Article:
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A study of the effect of light, temperature and salinity on the emergence of Cercaria purpurae Lebour from Nucella lapillus (L.)
Rees, G. (1948). A study of the effect of light, temperature and salinity on the emergence of Cercaria purpurae Lebour from Nucella lapillus (L.). Parasitology 38(4): 228-242. hdl.handle.net/10.1017/S0031182000023179
In: Parasitology. Cambridge University Press: London. ISSN 0031-1820, more
Peer reviewed article  

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Keywords
    Nucella lapillus (Linnaeus, 1758) [WoRMS]; Marine

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  • Rees, G.

Abstract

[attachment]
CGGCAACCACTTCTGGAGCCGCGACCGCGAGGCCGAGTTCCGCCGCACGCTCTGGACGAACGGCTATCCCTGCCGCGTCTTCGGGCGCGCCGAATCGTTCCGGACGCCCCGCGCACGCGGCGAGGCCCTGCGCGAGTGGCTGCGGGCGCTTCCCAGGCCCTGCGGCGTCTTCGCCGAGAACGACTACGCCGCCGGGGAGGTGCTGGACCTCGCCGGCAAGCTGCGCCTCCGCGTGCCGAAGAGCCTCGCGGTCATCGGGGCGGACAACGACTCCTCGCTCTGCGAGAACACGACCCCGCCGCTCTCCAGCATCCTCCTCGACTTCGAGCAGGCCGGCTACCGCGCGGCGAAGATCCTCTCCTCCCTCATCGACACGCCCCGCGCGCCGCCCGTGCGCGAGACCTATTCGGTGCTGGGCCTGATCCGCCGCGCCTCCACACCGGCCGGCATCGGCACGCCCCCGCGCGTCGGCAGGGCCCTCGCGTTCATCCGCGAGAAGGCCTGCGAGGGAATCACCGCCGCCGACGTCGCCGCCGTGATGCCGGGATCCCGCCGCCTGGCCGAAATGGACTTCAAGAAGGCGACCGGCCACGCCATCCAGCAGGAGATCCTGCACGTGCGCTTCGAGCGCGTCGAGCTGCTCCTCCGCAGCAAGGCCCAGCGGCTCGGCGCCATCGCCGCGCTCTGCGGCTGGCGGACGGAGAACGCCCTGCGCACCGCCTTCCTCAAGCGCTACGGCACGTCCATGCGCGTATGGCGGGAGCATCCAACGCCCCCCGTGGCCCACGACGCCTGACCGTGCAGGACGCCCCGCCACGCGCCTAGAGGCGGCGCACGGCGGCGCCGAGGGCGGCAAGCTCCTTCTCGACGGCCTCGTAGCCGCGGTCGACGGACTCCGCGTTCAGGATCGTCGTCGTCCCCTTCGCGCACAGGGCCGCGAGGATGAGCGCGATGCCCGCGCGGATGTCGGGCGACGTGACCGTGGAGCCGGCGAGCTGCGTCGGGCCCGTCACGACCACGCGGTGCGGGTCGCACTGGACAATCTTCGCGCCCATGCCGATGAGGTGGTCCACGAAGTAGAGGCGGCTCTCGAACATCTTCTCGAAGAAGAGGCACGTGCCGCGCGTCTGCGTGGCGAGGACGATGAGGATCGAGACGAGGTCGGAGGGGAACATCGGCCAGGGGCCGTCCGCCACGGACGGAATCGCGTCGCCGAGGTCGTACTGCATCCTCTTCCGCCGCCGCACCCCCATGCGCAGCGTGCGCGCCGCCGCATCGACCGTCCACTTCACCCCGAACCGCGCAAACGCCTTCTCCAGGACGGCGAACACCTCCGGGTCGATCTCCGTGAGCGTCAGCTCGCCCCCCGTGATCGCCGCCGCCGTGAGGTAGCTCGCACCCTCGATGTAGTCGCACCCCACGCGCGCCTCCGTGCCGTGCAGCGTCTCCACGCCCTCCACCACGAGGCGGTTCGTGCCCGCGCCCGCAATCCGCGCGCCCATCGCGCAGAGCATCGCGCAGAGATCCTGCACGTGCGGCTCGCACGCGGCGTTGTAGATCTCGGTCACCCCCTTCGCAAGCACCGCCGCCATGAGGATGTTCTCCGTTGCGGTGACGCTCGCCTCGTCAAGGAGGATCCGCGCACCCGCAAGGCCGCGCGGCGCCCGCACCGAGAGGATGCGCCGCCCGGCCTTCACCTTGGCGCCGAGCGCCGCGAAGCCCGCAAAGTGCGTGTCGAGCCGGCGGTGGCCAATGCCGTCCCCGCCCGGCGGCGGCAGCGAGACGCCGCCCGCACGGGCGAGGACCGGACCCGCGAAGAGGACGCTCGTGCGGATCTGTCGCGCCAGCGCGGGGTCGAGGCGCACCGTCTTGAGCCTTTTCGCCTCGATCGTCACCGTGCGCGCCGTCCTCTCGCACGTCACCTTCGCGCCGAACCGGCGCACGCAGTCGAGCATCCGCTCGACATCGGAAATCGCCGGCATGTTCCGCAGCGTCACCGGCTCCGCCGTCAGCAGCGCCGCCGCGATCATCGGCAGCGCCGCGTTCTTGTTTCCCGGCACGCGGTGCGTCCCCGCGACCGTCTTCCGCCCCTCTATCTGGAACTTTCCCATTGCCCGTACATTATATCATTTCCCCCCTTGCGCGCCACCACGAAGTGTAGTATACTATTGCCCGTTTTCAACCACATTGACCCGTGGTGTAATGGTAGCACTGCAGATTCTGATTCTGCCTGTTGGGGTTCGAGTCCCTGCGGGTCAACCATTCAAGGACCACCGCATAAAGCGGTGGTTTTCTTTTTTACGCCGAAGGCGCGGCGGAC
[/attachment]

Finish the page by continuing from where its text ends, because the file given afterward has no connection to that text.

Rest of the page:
Up to the present very few authors have directed their attention to factors influencing the emergence of larval trematodes from their snail hosts. Cort (1922) has made a study of the escape of cercariae from their hosts and the writer (1931) has examined the effect of light and temperature on the emergence of three species of larval trematodes from three species of fresh-water molluscs. More recently, Giovannola (1936) has investigated the effect of a reversal of light and darkness on the periodicity of emission of cercariae from three species of host snails. All these studies have been made on freshwater molluscs. In the case of molluscs living between tide-marks on the shore, in addition to variation in temperature there exists another variable factor, namely, the salinity of the water. Many rock-pools situated in the intertidal zone are small and will therefore be subject to considerable variations in temperature and salinity at different times of the year and even for short periods of up to 12 hr. during individual days. In the summer months the temperature of the water in these pools may rise to a high degree and the high temperature would be maintained for a longer period near high-water mark than near low-water mark, where the period of exposure is less. Similarly, the decrease in temperature would be very marked during the cold winter months. As the water in the exposed pools evaporates the salinity increases and high up on the shore, between successive tides on hot summer days, it may become twice that of normal sea water. The pools are also exposed to rain and in the same period the salinity of the water may decrease considerably if the precipitation is heavy. The light factor would be the same for molluscs living in fresh and in salt water, but the reaction of various species of larval trematodes to the presence or absence of light varies. Some emerge from their hosts in larger numbers during the daytime, others during the night and some indiscriminately during periods of light and darkness.

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